Dopamine may play dual role in Parkinson’s disease

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Researchers close in on answer to longstanding mystery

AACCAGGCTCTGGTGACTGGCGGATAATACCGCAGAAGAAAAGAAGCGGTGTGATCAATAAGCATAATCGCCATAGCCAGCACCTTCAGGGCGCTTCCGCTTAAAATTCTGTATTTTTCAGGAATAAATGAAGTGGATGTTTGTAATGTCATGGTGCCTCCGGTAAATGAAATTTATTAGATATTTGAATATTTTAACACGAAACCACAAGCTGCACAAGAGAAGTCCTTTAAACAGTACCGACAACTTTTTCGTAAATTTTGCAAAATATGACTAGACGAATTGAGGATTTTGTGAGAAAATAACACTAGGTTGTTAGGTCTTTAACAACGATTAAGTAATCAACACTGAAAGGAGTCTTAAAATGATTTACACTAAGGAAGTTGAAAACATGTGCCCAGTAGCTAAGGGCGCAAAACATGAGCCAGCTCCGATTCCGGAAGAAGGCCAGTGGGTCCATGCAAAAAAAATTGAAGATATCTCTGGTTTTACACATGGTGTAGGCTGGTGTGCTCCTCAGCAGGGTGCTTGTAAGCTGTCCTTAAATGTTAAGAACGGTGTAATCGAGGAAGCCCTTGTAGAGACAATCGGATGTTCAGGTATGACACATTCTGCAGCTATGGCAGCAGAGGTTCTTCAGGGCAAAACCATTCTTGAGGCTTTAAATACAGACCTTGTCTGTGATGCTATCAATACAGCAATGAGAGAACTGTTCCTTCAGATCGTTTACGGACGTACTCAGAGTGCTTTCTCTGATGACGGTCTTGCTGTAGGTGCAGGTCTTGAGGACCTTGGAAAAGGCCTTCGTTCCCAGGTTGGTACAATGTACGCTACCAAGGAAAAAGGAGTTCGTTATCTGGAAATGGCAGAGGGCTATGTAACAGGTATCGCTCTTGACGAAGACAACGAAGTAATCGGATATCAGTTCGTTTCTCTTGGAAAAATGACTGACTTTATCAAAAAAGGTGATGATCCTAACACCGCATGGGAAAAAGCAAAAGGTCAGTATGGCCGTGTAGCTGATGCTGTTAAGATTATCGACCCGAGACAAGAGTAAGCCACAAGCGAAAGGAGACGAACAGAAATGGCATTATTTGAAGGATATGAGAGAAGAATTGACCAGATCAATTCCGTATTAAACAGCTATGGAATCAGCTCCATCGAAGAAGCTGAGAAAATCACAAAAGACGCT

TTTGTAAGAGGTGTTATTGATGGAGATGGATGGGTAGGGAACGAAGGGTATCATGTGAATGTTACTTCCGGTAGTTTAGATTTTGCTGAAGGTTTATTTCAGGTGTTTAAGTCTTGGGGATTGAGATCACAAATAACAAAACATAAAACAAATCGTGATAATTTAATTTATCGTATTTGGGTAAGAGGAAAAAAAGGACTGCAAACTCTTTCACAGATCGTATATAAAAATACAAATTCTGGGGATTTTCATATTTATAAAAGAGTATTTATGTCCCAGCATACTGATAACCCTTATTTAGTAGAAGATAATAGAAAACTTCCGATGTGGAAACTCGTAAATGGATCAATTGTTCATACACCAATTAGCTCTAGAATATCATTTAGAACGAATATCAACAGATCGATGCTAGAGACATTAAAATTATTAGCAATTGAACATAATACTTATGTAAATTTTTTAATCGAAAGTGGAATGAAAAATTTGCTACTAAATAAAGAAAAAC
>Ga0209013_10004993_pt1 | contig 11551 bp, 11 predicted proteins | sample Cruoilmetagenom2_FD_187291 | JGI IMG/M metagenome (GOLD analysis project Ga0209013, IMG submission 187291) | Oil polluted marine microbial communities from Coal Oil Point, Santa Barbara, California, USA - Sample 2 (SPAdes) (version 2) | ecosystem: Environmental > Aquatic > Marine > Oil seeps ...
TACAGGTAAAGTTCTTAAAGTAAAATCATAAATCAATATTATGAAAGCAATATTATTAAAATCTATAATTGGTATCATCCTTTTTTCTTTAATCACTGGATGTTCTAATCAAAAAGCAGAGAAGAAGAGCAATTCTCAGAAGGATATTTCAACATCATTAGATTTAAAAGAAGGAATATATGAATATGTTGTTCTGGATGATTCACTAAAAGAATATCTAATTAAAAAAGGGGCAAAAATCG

According to the Parkinson’s Disease Foundation, “Parkinson’s disease (PD) is a disorder of the central nervous system that affects between one and one-and-a-half million Americans. Because it is not contagious and does not have to be reported by physicians, the incidence of the disease is often underestimated. PD may appear at any age, but it is uncommon in people younger than 30, and the risk of developing it increases with age. It occurs in all parts of the world, and men are affected slightly more often than women.” Researchers at Harvard Medical School have been trying to understand the underlying causes of Parkinson’s disease, which is characterized by a lack of the chemical messenger dopamine in the brain. The best available treatment for Parkinson’s involves restoring dopamine to the patient, which alleviates many symptoms, at least for awhile. However, a research team led by Peter Lansbury, and including Kelly Conway and Jean-Christophe Rochet, recently found that dopamine may have another role in the disease, playing a supporting role for protofibrils, which Lansbury believes help cause Parkinson’s. The research, published in the Nov. 9, 2001, journal Science, contributes to the knowledge about Parkinson’s disease and suggests ways to improve therapy.